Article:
We certainly have had a good summer Christine, will this mean we will have wonderful autumn tints in a couple of months? The garden is a lot calmer this morning, the wind has died right down thank goodness, the plants were still being lashed about yesterday.

  7. Angie says:

    I’m glad to read you didn’t suffer too much at the hands of Bertha Pauline. It could have been a lot worse. We escaped most of it here.
    How lovely to see the silver washed fritillary, isn’t it a beautiful creature. I hope they continue to visit.

    • Pauline says:

      We got off very lightly Angie, it seemed to get worse after it had passed over us. At last the wind has died down and we can start tidying all the leaves and small branches off the lawn.
      The butterfly is beautiful and so large, we were so thrilled when we first saw it in the garden a few years ago and even more delighted to see it each year since then, we must have something that it likes!

  8. Anna says:

    Oh a shame that the beans have toppled Pauline but their position should not affect the crops adversely at this stage. I was holding my breath when I arrived at the allotment this morning in case my wigwams of French beans had been affected but all was well.
    It seems to be a brilliant year for sweetcorn. Hope that you have some butter in readiness. The Silver Washed Fritillary is a beauty. Have never seen one in these parts.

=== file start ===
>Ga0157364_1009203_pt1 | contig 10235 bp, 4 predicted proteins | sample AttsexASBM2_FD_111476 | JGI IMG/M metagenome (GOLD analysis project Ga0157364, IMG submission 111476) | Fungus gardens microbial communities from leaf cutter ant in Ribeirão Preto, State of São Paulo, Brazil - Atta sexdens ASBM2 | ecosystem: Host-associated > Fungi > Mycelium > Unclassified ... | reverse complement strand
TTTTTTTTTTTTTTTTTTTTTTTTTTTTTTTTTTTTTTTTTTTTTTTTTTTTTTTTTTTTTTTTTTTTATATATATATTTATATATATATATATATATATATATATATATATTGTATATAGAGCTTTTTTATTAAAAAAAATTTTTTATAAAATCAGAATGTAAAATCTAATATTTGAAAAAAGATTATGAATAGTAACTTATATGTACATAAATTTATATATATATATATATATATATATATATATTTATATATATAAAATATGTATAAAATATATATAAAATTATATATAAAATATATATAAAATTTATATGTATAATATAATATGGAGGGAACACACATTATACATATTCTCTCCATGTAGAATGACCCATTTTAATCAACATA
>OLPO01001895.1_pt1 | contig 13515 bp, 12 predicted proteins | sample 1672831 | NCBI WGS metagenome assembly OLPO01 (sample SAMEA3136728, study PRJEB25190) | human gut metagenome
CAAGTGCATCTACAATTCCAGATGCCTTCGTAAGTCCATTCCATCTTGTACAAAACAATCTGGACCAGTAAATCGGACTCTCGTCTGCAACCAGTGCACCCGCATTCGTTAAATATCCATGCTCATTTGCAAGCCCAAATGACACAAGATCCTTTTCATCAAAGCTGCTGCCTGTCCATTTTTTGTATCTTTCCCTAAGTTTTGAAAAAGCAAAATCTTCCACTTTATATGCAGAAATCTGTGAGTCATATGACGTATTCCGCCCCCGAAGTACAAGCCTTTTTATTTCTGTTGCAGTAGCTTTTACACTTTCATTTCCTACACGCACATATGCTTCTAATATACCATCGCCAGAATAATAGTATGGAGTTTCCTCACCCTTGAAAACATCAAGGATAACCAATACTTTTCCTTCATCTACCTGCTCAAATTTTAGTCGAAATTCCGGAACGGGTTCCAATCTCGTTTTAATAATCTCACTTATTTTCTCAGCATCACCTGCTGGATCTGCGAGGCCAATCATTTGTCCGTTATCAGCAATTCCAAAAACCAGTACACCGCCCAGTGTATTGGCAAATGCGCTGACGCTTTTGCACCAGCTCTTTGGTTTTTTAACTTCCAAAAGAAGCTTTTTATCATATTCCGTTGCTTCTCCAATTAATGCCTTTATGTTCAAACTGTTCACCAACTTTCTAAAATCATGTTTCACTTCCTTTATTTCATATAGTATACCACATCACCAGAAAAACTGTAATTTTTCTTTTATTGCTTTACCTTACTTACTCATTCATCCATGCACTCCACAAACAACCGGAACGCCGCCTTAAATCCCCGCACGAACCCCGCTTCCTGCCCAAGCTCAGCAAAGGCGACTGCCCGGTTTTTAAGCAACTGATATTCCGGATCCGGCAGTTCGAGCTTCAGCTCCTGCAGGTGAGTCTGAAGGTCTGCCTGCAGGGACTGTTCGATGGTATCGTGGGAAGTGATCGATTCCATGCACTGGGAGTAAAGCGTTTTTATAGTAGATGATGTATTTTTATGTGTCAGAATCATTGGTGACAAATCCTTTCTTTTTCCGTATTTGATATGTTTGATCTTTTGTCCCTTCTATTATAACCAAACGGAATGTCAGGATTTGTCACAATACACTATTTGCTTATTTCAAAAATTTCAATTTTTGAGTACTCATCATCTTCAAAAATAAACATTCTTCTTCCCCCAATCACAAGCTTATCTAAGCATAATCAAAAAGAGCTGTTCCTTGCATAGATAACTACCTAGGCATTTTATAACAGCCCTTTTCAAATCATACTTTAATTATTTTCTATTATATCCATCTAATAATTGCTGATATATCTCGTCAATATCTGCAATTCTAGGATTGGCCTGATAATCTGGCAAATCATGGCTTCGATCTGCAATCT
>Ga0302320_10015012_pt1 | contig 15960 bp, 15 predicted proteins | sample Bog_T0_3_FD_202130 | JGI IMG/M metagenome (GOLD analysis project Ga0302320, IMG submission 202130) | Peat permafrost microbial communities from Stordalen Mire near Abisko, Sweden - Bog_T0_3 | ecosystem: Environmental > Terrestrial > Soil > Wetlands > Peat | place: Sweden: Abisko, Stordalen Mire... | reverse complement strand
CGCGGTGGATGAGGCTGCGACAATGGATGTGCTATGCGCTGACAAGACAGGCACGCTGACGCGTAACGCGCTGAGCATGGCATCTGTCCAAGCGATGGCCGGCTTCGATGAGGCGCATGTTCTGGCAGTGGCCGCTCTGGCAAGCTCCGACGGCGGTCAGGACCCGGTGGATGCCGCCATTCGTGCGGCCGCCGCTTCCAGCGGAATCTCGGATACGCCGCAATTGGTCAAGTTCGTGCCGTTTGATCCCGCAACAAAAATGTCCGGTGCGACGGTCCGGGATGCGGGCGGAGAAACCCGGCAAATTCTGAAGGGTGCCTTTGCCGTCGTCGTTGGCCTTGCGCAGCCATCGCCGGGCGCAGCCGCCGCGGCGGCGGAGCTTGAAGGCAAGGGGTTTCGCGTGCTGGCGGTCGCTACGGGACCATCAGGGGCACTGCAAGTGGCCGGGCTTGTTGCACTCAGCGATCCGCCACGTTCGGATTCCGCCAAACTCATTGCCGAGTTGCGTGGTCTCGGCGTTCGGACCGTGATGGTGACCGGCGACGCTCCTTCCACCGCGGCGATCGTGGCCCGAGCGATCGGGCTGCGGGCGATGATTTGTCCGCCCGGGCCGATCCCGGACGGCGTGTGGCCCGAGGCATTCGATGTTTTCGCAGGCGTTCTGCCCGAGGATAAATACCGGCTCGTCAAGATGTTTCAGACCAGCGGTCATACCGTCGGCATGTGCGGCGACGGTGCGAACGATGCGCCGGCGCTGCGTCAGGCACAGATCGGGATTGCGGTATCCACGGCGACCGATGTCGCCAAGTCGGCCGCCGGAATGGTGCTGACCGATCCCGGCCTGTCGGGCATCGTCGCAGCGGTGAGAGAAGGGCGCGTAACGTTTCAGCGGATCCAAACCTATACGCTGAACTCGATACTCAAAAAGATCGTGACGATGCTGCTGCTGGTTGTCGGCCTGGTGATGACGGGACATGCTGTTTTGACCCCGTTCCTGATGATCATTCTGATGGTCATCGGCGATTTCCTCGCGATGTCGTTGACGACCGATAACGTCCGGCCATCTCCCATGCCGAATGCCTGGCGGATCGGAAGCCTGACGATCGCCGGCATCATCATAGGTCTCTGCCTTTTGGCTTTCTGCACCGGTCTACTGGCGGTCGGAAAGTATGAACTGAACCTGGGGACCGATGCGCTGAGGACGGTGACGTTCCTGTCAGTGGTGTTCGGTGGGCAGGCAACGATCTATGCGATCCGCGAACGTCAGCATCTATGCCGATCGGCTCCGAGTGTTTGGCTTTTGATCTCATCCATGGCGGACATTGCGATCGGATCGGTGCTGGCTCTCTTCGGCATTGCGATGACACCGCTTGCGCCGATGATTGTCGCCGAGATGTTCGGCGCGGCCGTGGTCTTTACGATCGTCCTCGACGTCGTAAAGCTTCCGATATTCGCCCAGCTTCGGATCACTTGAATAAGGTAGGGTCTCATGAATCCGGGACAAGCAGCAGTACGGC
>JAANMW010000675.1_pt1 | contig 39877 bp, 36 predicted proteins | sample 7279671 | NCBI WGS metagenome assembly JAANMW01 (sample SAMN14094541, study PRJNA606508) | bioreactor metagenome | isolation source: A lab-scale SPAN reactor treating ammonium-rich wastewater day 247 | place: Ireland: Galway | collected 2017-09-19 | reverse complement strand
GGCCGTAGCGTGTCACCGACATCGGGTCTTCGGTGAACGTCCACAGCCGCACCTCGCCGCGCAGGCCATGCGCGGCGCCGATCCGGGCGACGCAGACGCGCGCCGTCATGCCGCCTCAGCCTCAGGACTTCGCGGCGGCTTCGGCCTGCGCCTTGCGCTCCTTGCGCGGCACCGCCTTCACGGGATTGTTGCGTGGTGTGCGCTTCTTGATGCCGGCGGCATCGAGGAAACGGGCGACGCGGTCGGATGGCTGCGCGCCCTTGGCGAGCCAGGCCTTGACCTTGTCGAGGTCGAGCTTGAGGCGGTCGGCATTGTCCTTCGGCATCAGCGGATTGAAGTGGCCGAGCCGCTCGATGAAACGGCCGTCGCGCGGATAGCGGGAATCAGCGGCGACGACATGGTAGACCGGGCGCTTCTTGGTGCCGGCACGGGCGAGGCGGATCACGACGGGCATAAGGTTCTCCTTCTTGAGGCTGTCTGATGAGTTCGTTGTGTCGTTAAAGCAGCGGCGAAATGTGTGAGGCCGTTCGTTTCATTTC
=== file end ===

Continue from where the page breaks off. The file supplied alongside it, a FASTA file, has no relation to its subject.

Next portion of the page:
• Pauline says:

      We should be able to harvest quite a few more beans Anna, at least they weren’t uprooted! The sweetcorn will soon be ready, with water boiling and butter ready!
      I think the Silver Washed Fritillary is a butterfly of the woodland edge, that also likes brambles, I think that is why it is happy here.

  9. Frank says:

    I’m glad to hear you’ve made it through relatively untouched. I bet you’ll have a second harvest from your beans that’s better than the first!
    That is quite a nice butterfly, I’m glad you got to see it.

    • Pauline says:

      I think the beans are slowing down Frank, I hope so, because we haven’t much more room in the freezer for many more!
      I love all the butterflies flying around the garden, and get quite excited when we see an unusual one, I should be used to the Silver Washed Fritillary as it has been coming for a few years now, but it is always good to see it again.

  10. pbmgarden says:

    Sorry Bertha upset your beans (which look perfectly delicious by the way). Hurricanes can really do some damage. The Silver Washed Fritillary is a beauty.

    • Pauline says:

      Lots of people were worse off than us Susie, with floods and trees blown over further inland. The beans are fine and growing nicely thank you.